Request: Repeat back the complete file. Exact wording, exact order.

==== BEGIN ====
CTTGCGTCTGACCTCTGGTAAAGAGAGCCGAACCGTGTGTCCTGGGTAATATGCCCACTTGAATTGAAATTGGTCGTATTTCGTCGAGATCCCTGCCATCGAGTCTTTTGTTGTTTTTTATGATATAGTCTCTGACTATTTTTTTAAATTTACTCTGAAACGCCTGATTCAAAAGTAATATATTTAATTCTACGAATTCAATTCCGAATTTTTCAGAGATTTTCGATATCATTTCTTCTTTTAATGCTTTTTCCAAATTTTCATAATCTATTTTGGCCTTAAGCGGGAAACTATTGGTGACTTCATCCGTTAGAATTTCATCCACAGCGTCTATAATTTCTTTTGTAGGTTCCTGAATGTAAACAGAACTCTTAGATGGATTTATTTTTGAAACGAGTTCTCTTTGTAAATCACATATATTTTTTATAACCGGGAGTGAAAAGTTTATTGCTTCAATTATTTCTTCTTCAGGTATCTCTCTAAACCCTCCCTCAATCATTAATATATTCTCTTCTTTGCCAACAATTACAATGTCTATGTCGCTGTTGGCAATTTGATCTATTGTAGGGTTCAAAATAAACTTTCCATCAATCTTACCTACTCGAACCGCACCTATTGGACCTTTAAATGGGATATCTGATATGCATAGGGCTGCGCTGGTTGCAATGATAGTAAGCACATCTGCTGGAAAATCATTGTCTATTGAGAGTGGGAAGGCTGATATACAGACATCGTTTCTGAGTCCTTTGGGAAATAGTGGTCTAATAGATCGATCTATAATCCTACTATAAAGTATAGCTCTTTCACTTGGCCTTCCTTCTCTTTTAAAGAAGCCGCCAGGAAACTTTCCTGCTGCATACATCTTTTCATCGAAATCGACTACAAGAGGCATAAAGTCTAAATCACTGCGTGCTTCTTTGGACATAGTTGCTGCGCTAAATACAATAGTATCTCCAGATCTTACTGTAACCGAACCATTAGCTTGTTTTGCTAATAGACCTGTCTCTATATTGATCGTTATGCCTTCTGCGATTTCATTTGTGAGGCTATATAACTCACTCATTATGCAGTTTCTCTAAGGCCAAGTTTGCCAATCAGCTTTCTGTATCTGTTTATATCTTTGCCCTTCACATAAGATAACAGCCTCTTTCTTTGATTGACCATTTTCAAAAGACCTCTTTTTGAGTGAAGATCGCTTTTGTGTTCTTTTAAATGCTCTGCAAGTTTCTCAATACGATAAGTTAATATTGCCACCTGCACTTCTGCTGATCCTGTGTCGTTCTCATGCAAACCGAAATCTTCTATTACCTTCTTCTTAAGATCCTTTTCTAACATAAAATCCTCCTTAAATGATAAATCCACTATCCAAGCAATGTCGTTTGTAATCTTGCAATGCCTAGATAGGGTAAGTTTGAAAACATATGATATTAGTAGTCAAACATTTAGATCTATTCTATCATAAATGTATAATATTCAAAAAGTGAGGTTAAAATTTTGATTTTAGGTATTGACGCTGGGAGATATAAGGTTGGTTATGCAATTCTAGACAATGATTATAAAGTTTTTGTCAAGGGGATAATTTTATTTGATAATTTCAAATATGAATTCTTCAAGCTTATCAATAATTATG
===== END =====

CTTGCGTCTGACCTCTGGTAAAGAGAGCCGAACCGTGTGTCCTGGGTAATATGCCCACTTGAATTGAAATTGGTCGTATTTCGTCGAGATCCCTGCCATCGAGTCTTTTGTTGTTTTTTATGATATAGTCTCTGACTATTTTTTTAAATTTACTCTGAAACGCCTGATTCAAAAGTAATATATTTAATTCTACGAATTCAATTCCGAATTTTTCAGAGATTTTCGATATCATTTCTTCTTTTAATGCTTTTTCCAAATTTTCATAATCTATTTTGGCCTTAAGCGGGAAACTATTGGTGACTTCATCCGTTAGAATTTCATCCACAGCGTCTATAATTTCTTTTGTAGGTTCCTGAATGTAAACAGAACTCTTAGATGGATTTATTTTTGAAACGAGTTCTCTTTGTAAATCACATATATTTTTTATAACCGGGAGTGAAAAGTTTATTGCTTCAATTATTTCTTCTTCAGGTATCTCTCTAAACCCTCCCTCAATCATTAATATATTCTCTTCTTTGCCAACAATTACAATGTCTATGTCGCTGTTGGCAATTTGATCTATTGTAGGGTTCAAAATAAACTTTCCATCAATCTTACCTACTCGAACCGCACCTATTGGACCTTTAAATGGGATATCTGATATGCATAGGGCTGCGCTGGTTGCAATGATAGTAAGCACATCTGCTGGAAAATCATTGTCTATTGAGAGTGGGAAGGCTGATATACAGACATCGTTTCTGAGTCCTTTGGGAAATAGTGGTCTAATAGATCGATCTATAATCCTACTATAAAGTATAGCTCTTTCACTTGGCCTTCCTTCTCTTTTAAAGAAGCCGCCAGGAAACTTTCCTGCTGCATACATCTTTTCATCGAAATCGACTACAAGAGGCATAAAGTCTAAATCACTGCGTGCTTCTTTGGACATAGTTGCTGCGCTAAATACAATAGTATCTCCAGATCTTACTGTAACCGAACCATTAGCTTGTTTTGCTAATAGACCTGTCTCTATATTGATCGTTATGCCTTCTGCGATTTCATTTGTGAGGCTATATAACTCACTCATTATGCAGTTTCTCTAAGGCCAAGTTTGCCAATCAGCTTTCTGTATCTGTTTATATCTTTGCCCTTCACATAAGATAACAGCCTCTTTCTTTGATTGACCATTTTCAAAAGACCTCTTTTTGAGTGAAGATCGCTTTTGTGTTCTTTTAAATGCTCTGCAAGTTTCTCAATACGATAAGTTAATATTGCCACCTGCACTTCTGCTGATCCTGTGTCGTTCTCATGCAAACCGAAATCTTCTATTACCTTCTTCTTAAGATCCTTTTCTAACATAAAATCCTCCTTAAATGATAAATCCACTATCCAAGCAATGTCGTTTGTAATCTTGCAATGCCTAGATAGGGTAAGTTTGAAAACATATGATATTAGTAGTCAAACATTTAGATCTATTCTATCATAAATGTATAATATTCAAAAAGTGAGGTTAAAATTTTGATTTTAGGTATTGACGCTGGGAGATATAAGGTTGGTTATGCAATTCTAGACAATGATTATAAAGTTTTTGTCAAGGGGATAATTTTATTTGATAATTTCAAATATGAATTCTTCAAGCTTATCAATAATTATG